Friday, April 11, 2008

Fire Sale

I learned something interesting in a meeting this week. I was sitting in an demand planning meeting for one of my products and discovered that we had a few orders that were delayed. It seems that booking export containers and ships is getting increasingly difficult. What with the devalued dollar and everything, U.S. exports look pretty cheap and stuff that normally would never leave the country is flying off the shelves. Sure enough I found a similar article that day in The Wall Street Journal, Container Shortage Puts US Export Boom in a Box. For those of you who didn't know, exporting US goods to places such as Asia used to be dirt cheap. So many inbound containers from places like China were piling up that freight rates were held very low just to find something to put in them so they wouldn't head back to China empty. Now, there's a shortage!

That's great right? Sales. Revenues. Profits. The economic stimulus the FED has been doing must be doing the trick. Wrong. This is simply a temporary spike and the brick wall we're going to slam into on the other side of this spike is made worse by the FED's recent attempts to keep the domestic economy going.

Here's how it works. The FED has devalued the dollar. US goods look cheap to other countries. They buy lots more than they normally wouldn't. US volumes spike up, and revenues and thus profits are higher. All looks great. Until US firms have to buy new raw materials to replenish those goods they sold. Guess what. It's a global economy. A lot of those raw materials come from overseas. A ton of finished consumer goods also come from overseas. We have to pay more to get them because our dollar is devalued. Oops. That means the prices we were charging before have to be increased. It takes a while for all those costs to trickle in, but if you watch key import commodities like oil you'll see what we're headed for. Now we're forced to increase prices and hoping to continue selling our goods. But wait, our prices will eventually get back to the levels they were before the dollar was devalued, and foreign countries won't want our exports any more.

Sure enough the signs are there. Today's Wall Street Journal, "Dollar Slips Below 7-Yuan Barrier". We used to blame the Chinese for messing with our currency, but releasing the Yuan from it's peg to the "boat anchor" of the dollar was smart, and now we see the devaluation clearly.  And from yesterday's "U.S. Trade Deficit Widens" - import volumes ticking up along with exports. And the most telling, "Import Prices Show Broad Rise"

Import prices surged in March, lifted by not only oil but also the biggest jump in non-petroleum costs on record, a worrisome sign for inflation.

Petroleum import prices increased 9.1% last month and fell 1.9% in February; prices soared 60.0% in the 12 months since March 2007. Between March 2006 and March 2007, petroleum import prices climbed by 3.1%.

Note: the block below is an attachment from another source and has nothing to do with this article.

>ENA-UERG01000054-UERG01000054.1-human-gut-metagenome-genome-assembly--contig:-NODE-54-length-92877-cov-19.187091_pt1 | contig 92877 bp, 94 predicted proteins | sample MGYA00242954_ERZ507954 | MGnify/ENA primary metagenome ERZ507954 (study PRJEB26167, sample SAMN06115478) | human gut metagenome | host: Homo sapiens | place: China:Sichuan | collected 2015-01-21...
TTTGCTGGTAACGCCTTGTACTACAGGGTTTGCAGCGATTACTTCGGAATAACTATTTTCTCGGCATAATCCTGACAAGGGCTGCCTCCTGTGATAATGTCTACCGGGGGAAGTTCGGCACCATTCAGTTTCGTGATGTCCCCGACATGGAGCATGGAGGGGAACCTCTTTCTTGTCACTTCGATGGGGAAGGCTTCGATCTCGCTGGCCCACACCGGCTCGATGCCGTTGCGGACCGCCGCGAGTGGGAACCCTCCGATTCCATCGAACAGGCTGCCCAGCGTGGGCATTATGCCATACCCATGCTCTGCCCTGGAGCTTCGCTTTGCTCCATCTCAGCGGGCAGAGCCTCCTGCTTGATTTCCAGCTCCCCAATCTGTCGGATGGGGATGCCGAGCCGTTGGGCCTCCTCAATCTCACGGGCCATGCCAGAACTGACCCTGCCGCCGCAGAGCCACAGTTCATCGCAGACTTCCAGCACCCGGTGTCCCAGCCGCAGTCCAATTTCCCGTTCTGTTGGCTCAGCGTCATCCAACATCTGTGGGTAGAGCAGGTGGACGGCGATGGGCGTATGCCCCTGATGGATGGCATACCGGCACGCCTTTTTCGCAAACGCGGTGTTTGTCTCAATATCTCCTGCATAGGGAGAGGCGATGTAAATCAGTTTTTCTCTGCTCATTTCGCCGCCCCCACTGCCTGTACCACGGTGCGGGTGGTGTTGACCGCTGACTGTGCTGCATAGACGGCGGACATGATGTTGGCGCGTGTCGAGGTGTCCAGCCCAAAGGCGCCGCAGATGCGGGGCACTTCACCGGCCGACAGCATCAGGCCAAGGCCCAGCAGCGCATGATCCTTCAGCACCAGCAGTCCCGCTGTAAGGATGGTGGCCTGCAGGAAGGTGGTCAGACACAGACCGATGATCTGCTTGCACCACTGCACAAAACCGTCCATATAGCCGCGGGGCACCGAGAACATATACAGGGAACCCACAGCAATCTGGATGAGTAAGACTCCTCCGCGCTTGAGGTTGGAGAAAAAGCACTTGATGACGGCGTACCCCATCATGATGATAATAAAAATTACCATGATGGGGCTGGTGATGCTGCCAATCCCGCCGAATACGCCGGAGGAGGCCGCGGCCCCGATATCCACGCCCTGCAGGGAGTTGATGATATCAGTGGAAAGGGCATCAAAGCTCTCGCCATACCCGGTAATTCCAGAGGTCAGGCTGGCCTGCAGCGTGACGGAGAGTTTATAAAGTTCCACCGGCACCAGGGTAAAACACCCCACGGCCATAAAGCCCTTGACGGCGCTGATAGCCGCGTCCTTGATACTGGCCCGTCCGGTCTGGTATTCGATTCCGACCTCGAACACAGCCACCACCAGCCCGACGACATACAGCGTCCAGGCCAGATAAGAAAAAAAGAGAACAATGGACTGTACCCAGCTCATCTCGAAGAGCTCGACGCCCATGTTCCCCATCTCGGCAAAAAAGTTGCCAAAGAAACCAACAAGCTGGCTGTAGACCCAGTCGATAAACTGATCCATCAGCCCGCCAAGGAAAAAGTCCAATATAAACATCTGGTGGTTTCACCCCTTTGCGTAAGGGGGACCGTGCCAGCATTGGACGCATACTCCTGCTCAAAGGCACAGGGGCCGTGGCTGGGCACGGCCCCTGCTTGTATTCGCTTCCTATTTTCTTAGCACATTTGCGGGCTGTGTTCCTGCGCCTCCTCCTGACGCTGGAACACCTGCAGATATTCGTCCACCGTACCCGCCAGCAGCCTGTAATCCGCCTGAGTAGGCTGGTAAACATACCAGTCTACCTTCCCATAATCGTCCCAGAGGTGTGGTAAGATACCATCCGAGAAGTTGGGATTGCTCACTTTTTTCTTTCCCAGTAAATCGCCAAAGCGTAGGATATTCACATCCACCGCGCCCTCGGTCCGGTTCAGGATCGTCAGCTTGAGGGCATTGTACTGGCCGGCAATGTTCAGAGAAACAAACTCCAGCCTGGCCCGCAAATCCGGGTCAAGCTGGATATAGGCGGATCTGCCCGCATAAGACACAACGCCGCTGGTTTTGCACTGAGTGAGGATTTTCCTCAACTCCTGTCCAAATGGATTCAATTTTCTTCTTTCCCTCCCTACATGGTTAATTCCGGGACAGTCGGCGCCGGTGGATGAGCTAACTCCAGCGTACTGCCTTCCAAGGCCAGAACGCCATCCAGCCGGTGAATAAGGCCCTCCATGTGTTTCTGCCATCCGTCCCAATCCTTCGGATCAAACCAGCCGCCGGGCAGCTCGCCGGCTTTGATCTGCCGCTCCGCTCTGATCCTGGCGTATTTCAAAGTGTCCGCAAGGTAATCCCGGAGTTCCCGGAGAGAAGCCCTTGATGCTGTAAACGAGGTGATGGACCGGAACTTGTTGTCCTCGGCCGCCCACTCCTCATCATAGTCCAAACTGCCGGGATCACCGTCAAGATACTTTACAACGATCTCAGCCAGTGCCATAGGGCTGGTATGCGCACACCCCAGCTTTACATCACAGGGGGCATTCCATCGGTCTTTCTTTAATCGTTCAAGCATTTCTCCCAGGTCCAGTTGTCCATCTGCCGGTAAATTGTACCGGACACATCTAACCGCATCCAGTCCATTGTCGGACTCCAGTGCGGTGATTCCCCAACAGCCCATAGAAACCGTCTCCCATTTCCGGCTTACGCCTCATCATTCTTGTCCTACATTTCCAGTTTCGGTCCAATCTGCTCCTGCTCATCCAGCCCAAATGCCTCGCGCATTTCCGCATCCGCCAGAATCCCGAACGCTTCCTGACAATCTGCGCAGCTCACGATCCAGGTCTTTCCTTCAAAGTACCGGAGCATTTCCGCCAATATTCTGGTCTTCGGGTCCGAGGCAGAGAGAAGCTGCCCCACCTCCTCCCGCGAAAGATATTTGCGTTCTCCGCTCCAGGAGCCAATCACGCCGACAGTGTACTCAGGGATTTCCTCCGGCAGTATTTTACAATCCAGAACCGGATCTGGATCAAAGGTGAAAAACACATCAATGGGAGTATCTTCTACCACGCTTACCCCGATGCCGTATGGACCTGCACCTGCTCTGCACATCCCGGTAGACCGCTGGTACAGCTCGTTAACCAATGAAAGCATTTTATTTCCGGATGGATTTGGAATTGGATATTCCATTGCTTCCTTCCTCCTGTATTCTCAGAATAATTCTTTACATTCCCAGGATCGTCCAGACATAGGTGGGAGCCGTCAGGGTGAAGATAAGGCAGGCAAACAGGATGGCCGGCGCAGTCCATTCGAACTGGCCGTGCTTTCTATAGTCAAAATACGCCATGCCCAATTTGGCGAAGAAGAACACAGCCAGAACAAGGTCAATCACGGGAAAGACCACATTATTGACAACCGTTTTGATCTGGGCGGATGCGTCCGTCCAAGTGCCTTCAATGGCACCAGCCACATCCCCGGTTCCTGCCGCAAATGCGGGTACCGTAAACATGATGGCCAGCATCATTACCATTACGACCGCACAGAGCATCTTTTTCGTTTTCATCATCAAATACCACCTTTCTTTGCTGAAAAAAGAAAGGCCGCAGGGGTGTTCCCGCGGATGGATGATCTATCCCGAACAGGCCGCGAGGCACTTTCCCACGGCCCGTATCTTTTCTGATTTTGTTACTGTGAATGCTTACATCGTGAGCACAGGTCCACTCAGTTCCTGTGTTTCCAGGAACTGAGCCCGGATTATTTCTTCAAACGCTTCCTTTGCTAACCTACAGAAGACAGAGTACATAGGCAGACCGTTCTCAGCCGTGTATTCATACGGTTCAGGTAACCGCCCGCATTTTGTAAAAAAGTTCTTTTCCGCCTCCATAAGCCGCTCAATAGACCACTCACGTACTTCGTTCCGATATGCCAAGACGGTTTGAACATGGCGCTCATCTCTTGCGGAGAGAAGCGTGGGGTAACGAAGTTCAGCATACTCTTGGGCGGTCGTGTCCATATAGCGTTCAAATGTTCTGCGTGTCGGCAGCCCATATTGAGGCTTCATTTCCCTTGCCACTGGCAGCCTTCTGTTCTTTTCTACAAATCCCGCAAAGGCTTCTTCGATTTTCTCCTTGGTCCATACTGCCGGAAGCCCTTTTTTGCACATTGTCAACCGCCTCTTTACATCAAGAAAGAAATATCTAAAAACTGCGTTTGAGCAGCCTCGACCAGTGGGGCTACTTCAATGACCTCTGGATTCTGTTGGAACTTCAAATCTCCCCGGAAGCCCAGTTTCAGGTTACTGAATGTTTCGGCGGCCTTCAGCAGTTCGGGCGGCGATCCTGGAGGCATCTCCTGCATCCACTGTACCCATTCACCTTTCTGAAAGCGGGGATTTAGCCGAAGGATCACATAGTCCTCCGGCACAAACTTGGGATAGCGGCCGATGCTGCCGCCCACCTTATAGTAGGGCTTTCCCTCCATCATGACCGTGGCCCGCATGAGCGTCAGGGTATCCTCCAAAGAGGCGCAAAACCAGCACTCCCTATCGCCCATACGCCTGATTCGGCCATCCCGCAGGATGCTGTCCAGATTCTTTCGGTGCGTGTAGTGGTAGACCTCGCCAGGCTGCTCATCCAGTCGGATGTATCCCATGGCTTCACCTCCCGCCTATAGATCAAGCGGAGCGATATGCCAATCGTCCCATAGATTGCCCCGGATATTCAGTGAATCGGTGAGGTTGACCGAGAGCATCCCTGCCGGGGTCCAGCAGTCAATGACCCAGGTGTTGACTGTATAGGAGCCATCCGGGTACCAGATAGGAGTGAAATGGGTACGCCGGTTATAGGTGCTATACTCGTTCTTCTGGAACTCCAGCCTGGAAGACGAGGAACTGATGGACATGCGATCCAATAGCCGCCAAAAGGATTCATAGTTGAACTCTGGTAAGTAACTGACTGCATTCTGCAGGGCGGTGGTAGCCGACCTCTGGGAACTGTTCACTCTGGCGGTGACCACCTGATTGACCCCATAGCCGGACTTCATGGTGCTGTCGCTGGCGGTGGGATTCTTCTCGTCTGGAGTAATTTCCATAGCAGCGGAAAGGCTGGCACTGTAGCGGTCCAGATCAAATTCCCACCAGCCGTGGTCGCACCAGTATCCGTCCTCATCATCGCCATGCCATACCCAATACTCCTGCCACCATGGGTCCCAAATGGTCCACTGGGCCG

Excluding petroleum, all other import prices rose 1.1% in March, after increasing 0.7% in February. Prices excluding petroleum increased 5.4% in the 12 months since March 2007, nearly double the 2.8% climb between March 2006 and March 2007.

The FED has done the equivalent of announcing a "fire sale" on the US economy in the hopes that all while all that merchandise is going out the door no one will notice that we're actually destroying value by selling our goods too cheaply. On the other side of that is an even deeper slump. All the while the FED keeps pumping more money into the economy, and demanding greater regulatory authority. Argh.

We're headed for Jimmy Carter-era stagflation folks, and the FED is putting its foot on the accelerator to get us there. All the while they blame the financial markets for the woes that they directly caused. The solution is not going to be pretty. I wouldn't be surprised if we see double digit interest rates again before this is all over.

The real solution is not more government regulation over the economy, it's less, nay no government regulation of the economy. Lasseiz faire! The FED caused this mess. Had monetary policy been privatized, this wouldn't have happened. It's going to get much worse before it gets better, folks.

2 comments:

Elisheva Hannah Levin said...

Now that the Yuan has "unpegged" from the dollar, are you expecting the dollar to plumet or do you think it will fall more slowly?

This is all very worrisome, but as you say, it was all very predictible as well.

Kendall J said...

A lot of the future depends on the future actions of others so the end result is quantitatively hard to predict. However, I think the trends and effects are predictable. When this post reached the OO.net meta-blog, a good friend of mine pointed out that the Chinese peg served to mask or make more sluggish the actions of the Fed. As a result, the release of that peg will make the FED's actions more noticable, meaning that the dollar will fall more rapidly, not because the peg was released but because the FED has already taken actions of a magnitude to cause such a fall, but the peg was "hiding" it. I think the most recent run up in oil and raw materials is in part due to the unmasking of hte FED's actions by release of the Yuan from the dollar.